Planners hope federal funding will help ease local freight gridlock
After years of short-term extensions, Congress is talking about a multiyear transportation funding bill that could help the Chicago region untie its freight gridlock, planners hope.
The Senate's environment and public works committee this week passed a six-year $257.5 billion proposal, totaling about $43 billion a year.
Under the Senate plan, Illinois could see about $100 million more in 2016, Chicago Metropolitan Agency for Planning officials said Thursday.
"There's a modest 3 percent spending increase and it creates certainty for six years," CMAP Executive Director Joseph Szabo said.
There are also new ideas, including a "national freight program" with allocations of $2 billion in 2016 and up to $2.5 billion in 2021 for highway and rail projects.
Another grant program sets aside $2.4 billion over six years for projects that reduce congestion, improve safety and fix freight and passenger movement.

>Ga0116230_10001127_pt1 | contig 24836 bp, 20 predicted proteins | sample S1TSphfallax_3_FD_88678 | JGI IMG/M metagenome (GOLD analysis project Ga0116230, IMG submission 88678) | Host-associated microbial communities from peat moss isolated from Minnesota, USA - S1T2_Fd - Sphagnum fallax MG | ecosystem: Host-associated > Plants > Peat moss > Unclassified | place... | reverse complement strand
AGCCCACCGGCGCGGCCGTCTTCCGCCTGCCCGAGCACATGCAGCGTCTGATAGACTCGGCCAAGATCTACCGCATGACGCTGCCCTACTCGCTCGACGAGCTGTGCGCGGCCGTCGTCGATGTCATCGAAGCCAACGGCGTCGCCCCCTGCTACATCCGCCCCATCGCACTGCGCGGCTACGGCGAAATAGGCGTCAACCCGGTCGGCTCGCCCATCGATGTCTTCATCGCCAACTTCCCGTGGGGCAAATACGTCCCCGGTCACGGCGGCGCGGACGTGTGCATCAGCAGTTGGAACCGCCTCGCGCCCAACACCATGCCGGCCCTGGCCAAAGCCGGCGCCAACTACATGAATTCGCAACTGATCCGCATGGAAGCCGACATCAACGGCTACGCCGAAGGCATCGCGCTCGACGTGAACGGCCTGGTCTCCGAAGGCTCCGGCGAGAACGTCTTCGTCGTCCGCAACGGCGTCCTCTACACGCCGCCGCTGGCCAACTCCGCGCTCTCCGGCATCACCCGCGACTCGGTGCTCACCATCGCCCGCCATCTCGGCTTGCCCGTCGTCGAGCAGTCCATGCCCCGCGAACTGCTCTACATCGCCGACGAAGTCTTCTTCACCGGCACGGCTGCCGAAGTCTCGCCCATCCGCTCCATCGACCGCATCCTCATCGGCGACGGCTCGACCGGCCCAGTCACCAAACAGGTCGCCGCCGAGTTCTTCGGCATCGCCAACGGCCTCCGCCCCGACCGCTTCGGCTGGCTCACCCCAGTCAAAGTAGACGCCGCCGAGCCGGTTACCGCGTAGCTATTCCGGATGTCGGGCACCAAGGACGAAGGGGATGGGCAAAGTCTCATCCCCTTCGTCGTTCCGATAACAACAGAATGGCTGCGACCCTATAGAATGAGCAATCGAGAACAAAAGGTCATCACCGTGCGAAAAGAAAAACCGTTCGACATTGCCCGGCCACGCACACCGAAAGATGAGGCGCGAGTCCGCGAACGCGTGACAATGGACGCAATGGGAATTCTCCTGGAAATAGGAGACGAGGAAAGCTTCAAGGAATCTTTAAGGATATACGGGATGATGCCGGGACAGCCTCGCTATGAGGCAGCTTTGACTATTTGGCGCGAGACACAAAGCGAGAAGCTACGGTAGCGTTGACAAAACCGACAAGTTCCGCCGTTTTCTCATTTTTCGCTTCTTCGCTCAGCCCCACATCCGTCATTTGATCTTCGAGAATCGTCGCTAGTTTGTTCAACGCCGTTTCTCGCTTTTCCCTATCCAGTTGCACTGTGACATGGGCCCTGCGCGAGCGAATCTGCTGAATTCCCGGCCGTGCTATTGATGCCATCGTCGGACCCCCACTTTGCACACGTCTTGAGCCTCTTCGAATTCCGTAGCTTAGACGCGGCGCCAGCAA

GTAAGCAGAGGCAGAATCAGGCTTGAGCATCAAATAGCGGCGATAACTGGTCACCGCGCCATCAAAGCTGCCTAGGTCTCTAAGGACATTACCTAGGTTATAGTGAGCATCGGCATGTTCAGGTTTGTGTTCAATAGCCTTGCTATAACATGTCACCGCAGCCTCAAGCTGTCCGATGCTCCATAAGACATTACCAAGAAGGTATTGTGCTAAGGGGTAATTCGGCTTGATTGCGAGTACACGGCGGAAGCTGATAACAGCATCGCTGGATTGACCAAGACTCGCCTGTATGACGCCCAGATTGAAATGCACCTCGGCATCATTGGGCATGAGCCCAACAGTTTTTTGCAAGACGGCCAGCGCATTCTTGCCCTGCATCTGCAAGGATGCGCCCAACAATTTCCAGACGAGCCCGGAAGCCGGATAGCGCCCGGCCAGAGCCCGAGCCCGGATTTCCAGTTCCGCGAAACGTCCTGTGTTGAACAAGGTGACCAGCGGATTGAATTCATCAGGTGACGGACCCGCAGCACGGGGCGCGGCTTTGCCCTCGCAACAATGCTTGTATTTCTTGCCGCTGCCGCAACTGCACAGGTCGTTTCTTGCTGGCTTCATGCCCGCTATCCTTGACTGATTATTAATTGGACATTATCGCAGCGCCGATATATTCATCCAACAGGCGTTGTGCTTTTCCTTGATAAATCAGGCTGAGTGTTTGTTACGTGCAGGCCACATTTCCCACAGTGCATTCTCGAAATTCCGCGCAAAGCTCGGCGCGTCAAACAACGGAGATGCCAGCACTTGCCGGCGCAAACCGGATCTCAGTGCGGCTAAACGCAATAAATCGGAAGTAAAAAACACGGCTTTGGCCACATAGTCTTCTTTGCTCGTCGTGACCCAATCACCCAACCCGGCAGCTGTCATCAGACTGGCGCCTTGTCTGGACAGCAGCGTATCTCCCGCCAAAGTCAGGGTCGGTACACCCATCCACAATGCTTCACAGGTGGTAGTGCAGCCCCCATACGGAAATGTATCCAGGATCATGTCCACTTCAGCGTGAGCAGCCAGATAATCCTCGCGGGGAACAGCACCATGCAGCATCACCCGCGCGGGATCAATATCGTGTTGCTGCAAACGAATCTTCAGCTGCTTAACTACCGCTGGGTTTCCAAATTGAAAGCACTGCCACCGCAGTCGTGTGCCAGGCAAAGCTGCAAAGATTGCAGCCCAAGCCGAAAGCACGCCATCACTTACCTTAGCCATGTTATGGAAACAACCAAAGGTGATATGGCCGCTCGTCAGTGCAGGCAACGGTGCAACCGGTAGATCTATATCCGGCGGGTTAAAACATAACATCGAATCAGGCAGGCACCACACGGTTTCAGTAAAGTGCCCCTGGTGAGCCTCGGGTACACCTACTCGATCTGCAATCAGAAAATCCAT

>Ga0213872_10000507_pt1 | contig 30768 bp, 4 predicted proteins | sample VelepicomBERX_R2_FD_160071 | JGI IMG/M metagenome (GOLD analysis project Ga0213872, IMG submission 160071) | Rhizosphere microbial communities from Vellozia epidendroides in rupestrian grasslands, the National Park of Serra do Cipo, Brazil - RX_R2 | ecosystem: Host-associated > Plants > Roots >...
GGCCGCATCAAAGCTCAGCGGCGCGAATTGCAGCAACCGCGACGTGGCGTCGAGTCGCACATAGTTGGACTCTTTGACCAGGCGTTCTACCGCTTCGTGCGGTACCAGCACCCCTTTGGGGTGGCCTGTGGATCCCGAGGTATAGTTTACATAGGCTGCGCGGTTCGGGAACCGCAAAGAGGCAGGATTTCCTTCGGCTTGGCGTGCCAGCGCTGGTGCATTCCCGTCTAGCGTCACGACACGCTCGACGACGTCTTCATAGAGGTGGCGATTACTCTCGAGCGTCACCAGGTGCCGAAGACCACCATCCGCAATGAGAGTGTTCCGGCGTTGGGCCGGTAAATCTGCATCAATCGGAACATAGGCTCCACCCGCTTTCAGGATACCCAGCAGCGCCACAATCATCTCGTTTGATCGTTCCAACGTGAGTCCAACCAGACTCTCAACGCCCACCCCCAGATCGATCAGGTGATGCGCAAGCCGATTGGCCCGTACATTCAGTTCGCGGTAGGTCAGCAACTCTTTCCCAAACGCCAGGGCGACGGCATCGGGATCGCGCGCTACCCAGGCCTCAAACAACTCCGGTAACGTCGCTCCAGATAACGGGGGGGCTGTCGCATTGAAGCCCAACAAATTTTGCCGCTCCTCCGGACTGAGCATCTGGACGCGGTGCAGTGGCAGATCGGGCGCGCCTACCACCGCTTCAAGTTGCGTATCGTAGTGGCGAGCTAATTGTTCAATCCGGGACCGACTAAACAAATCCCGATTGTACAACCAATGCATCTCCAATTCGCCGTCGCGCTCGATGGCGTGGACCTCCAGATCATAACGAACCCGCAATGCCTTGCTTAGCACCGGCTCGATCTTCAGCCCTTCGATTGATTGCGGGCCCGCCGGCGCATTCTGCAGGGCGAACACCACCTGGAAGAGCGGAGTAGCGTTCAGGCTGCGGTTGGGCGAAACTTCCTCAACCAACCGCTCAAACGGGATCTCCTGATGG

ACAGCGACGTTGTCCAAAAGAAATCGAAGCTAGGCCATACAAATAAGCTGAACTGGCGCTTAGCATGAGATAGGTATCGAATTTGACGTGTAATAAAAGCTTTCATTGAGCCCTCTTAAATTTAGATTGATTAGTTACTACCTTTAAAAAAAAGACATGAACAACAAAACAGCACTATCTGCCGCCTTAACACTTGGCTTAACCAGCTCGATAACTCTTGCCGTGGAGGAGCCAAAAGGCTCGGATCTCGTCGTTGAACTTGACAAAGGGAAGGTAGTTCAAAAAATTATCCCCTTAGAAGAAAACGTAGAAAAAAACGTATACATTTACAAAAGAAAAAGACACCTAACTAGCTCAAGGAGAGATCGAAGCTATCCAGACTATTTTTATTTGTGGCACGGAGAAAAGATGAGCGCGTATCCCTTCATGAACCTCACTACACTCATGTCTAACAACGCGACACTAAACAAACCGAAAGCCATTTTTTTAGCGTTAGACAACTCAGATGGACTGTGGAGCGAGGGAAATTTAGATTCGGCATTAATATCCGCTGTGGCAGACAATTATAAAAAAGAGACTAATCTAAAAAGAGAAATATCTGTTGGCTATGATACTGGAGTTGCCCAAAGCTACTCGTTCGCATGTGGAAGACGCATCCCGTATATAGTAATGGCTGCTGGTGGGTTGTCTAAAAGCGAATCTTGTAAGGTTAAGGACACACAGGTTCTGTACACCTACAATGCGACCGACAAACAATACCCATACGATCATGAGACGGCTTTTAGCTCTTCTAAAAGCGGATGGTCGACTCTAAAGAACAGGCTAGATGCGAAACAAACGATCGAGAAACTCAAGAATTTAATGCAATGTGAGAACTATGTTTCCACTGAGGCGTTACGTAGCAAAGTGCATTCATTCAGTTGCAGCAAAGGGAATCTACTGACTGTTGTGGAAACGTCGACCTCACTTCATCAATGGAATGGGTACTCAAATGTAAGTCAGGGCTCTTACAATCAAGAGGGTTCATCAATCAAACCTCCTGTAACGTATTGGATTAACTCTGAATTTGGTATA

"This could clearly benefit Chicago as we are a freight hub," Szabo said.
The Chicago region is working on a $3.8 billion program to build bridges and extra track to separate passenger and freight trains expediting travel, but it's about $2.6 billion short.
A separate bill funding Amtrak, however, appears to limit grants the railroad needs to fix a network of outdated tracks outside Union Station that cause delays.
"It's a mixed bag," Szabo said.